The future looks bright for Jaguars rookie safety Andre Cisco.
While the first-year player wasn’t able to see the field very much on defense throughout the year, sitting back and learning from his fellow teammates and gaining an understanding and appreciation for the game was important, too.
Though, his rookie year didn’t go quite as expected. After being one of the best safeties in college football as far as takeaways were concerned, Cisco had to wait a bit to see the field in Jacksonville. That wasn’t his expectation, but he rolled with the punches, accepting his role.
“My expectations were to come in and do a bunch of great things right when I got to the NFL. But it doesn’t always happen like that,” he admitted on Monday. “So, I think just controlling what I can control and taking advantage of the opportunities I did get, was the biggest thing for me.”
Cisco came into the NFL after tearing his ACL a year prior during his final season at Syracuse. After an exhaustive offseason of rehab and training, Cisco was able to be cleared a few weeks into training camp. From that point forward, he felt 100%, able to do the things required of him.
Still, Cisco received limited snaps throughout the first 13 weeks of his young career. While he would play 23 and 18 snaps, respectively, over the first two weeks of the season, he would total just five defensive snaps total over the next seven weeks.
It wouldn’t be until week 14 when the Jaguars faced the Houston Texans that Cisco would get more reps on defense. He was able to slide into a role after starter Rayshawn Jenkins went down with a season-ending knee injury.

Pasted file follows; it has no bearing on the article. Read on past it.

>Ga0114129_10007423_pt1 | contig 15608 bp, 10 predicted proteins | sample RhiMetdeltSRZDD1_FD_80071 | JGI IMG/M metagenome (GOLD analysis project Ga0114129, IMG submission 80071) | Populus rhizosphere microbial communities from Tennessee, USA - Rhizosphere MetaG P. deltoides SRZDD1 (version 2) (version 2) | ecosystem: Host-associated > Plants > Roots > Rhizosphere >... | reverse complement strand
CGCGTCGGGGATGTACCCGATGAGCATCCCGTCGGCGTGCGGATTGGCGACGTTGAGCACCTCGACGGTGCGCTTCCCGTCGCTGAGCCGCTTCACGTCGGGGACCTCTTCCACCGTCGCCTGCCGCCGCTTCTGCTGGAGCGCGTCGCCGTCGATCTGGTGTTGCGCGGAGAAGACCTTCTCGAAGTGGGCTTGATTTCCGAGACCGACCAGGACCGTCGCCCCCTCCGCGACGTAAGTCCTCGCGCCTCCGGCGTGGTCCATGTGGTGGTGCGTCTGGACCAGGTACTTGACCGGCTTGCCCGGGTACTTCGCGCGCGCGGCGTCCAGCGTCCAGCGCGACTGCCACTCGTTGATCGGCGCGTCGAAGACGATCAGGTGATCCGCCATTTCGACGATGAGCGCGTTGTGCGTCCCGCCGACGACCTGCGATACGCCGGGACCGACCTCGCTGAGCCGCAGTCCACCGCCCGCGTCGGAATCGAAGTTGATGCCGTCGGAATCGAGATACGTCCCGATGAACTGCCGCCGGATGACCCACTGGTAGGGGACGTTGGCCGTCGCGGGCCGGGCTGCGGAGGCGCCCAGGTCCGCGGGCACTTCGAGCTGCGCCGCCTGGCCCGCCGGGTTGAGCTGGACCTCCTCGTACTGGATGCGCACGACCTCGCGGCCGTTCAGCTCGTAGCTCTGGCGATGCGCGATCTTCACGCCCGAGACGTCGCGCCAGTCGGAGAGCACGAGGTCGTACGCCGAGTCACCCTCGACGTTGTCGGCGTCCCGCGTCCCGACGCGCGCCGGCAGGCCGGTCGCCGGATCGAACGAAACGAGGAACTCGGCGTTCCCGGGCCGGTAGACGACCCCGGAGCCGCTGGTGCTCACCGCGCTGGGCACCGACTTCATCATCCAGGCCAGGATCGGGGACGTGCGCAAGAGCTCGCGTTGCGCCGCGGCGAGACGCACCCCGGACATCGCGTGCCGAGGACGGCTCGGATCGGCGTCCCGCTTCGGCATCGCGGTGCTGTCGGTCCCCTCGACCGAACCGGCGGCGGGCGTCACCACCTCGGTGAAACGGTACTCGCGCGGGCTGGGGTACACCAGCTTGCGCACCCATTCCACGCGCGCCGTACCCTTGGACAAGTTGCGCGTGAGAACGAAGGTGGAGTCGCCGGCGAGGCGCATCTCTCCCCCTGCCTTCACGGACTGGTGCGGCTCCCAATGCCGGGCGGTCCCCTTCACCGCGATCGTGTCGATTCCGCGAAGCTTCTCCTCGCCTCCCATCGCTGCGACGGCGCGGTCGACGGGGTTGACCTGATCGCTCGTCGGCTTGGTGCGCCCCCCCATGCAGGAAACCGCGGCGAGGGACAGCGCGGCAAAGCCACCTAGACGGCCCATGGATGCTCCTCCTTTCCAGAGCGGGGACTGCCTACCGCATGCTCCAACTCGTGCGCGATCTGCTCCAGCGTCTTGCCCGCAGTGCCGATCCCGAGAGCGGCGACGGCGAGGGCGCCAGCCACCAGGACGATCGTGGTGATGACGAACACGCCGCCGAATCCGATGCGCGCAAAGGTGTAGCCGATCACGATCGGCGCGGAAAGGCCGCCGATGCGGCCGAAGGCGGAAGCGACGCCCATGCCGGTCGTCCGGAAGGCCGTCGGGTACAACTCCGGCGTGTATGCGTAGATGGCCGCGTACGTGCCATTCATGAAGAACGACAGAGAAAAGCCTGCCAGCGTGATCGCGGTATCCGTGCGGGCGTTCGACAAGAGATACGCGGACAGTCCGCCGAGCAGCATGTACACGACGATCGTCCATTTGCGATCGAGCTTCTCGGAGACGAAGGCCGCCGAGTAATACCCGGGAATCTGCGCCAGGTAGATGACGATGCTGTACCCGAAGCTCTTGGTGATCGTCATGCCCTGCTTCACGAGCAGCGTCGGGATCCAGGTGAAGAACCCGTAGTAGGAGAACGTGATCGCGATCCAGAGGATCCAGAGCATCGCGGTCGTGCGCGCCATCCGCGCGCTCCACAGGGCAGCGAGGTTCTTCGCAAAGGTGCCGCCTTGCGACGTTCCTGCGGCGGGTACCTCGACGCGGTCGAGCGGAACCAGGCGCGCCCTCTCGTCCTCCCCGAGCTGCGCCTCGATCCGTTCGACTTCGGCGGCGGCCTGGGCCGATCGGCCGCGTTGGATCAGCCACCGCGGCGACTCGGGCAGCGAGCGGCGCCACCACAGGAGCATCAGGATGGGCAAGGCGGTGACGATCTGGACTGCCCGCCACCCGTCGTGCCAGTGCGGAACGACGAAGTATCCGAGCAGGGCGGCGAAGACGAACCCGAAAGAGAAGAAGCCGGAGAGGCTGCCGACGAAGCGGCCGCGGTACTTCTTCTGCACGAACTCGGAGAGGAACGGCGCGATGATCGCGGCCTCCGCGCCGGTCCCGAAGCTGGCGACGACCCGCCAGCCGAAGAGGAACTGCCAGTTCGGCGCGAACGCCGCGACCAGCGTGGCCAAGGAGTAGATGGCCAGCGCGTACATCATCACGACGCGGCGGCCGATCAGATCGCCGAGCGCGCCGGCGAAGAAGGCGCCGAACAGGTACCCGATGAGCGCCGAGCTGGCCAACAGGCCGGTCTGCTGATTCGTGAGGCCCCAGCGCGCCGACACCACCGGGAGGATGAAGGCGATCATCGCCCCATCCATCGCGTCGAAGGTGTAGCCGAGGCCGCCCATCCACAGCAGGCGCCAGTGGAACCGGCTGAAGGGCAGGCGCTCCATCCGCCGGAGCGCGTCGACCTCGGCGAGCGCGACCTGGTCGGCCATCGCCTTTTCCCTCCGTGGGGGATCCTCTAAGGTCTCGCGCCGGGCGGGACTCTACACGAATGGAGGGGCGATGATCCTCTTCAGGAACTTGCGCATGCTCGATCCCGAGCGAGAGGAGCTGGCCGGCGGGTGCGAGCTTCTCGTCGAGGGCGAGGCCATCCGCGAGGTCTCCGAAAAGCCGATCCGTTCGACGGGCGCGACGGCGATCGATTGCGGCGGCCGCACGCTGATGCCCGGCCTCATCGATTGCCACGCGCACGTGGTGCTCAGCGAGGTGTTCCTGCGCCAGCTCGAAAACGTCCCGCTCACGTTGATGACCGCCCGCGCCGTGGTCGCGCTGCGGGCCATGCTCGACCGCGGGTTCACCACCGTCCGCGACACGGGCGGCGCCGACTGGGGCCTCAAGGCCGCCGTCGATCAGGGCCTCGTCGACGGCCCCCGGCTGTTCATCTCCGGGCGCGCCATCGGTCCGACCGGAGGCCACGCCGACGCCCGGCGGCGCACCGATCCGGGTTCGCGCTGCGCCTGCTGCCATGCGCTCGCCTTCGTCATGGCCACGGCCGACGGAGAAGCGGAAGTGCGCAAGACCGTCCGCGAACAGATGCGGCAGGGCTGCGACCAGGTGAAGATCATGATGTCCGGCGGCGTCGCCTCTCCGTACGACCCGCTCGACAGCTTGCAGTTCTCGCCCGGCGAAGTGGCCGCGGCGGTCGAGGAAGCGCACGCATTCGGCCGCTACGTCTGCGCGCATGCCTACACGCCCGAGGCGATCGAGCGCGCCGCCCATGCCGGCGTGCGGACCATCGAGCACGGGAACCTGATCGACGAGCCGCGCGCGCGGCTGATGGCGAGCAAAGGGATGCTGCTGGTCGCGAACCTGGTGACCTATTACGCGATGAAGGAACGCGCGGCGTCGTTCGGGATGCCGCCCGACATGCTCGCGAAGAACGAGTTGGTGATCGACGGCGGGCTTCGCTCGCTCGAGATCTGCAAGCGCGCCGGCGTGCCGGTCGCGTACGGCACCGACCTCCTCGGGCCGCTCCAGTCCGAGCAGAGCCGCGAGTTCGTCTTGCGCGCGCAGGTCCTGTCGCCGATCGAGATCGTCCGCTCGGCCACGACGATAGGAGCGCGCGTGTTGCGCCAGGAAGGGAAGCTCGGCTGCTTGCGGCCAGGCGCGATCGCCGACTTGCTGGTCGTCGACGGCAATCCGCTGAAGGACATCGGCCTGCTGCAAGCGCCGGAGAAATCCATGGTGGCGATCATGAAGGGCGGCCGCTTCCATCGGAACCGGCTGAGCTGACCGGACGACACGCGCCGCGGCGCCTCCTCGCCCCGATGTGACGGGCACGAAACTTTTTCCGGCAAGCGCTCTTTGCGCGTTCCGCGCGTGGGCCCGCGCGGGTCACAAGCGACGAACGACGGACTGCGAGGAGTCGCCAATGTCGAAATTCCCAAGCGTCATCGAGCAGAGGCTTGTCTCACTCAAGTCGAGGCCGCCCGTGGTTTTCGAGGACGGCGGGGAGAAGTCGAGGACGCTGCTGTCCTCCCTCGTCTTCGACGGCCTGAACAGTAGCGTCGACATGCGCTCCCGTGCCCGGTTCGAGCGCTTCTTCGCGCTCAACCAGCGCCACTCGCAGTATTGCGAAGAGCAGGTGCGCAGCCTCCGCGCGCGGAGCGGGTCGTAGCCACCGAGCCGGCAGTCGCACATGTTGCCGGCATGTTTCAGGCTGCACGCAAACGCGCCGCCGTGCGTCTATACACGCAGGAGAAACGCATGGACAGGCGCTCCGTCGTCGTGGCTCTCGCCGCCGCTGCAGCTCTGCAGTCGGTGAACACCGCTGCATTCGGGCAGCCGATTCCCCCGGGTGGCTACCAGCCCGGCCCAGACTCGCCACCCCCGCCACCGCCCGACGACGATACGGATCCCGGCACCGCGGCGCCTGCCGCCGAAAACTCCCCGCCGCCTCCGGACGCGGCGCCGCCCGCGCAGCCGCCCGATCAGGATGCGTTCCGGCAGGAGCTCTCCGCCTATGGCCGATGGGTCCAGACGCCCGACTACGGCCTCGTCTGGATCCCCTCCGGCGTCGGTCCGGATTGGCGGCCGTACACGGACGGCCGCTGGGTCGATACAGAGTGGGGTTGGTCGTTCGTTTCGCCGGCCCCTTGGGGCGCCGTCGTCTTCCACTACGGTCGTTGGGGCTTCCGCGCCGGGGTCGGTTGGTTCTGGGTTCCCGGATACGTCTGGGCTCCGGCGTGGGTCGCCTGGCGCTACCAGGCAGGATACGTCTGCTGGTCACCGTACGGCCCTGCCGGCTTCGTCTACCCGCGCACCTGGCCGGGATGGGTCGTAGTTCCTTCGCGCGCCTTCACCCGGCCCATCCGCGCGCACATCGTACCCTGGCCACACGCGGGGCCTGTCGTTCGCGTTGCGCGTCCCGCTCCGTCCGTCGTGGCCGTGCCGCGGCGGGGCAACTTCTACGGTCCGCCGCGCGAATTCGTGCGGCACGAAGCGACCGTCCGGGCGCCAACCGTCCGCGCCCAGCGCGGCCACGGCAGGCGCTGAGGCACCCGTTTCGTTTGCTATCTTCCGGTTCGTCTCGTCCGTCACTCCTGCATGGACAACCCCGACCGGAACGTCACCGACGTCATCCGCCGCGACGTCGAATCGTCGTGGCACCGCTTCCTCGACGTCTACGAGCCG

With an increased role, Cisco saw his play benefit, too, nearly causing a couple of turnovers, including a near interception against the New York Jets in Week 15, along with a forced fumble during the team’s final week of the season against the Indianapolis Colts.
His playmaking ability was seen in even just a short span.
In all, Cisco finished the year with 19 solo tackles, including 10 that came during the team’s final three weeks of the season, and two pass breakups to go along with two forced fumbles. Once he’s able to put it all together, expect those numbers to grow even more.
This offseason will be different for the young safety, instead of having to rehab a knee injury, he will actually be able to work on different things to improve his craft, he says. That’s something Cisco is looking forward to.
“Overall just training harder, doing things like actually working on speed,” Cisco said of what he can take advantage of with a normal offseason.
“Not just running in general, working on speed and agility stuff. I’ll specify this offseason as I plan with trainers and things like that. But in general, just being able to do everything is going to be a big advantage for me.”
With a new staff incoming, Cisco’s role with the team will be something to watch moving forward. It could change, after all, if the team opts to not retain defensive coordinator Joe Cullen and his defensive staff. But, that’s something that Cisco is interested in seeing in a new coach, how he may use him.
Cisco himself knows how he’d like to be used, though.
“If we had a new defensive staff, then I would say someone who’s gonna use my abilities. The way that I see it, being moved around as a piece in the defense,” Cisco explained.
In Jacksonville, the Jaguars used their safeties interchangeably, able to play close to the line of scrimmage and away from it depending on the alignment and the play call. That’s something that’ll fit Cisco’s rangy, play-making ability moving forward.
While the team’s next head coach and potential DC is unknown at the moment, look for Cisco to be a major part of the team’s plans moving forward.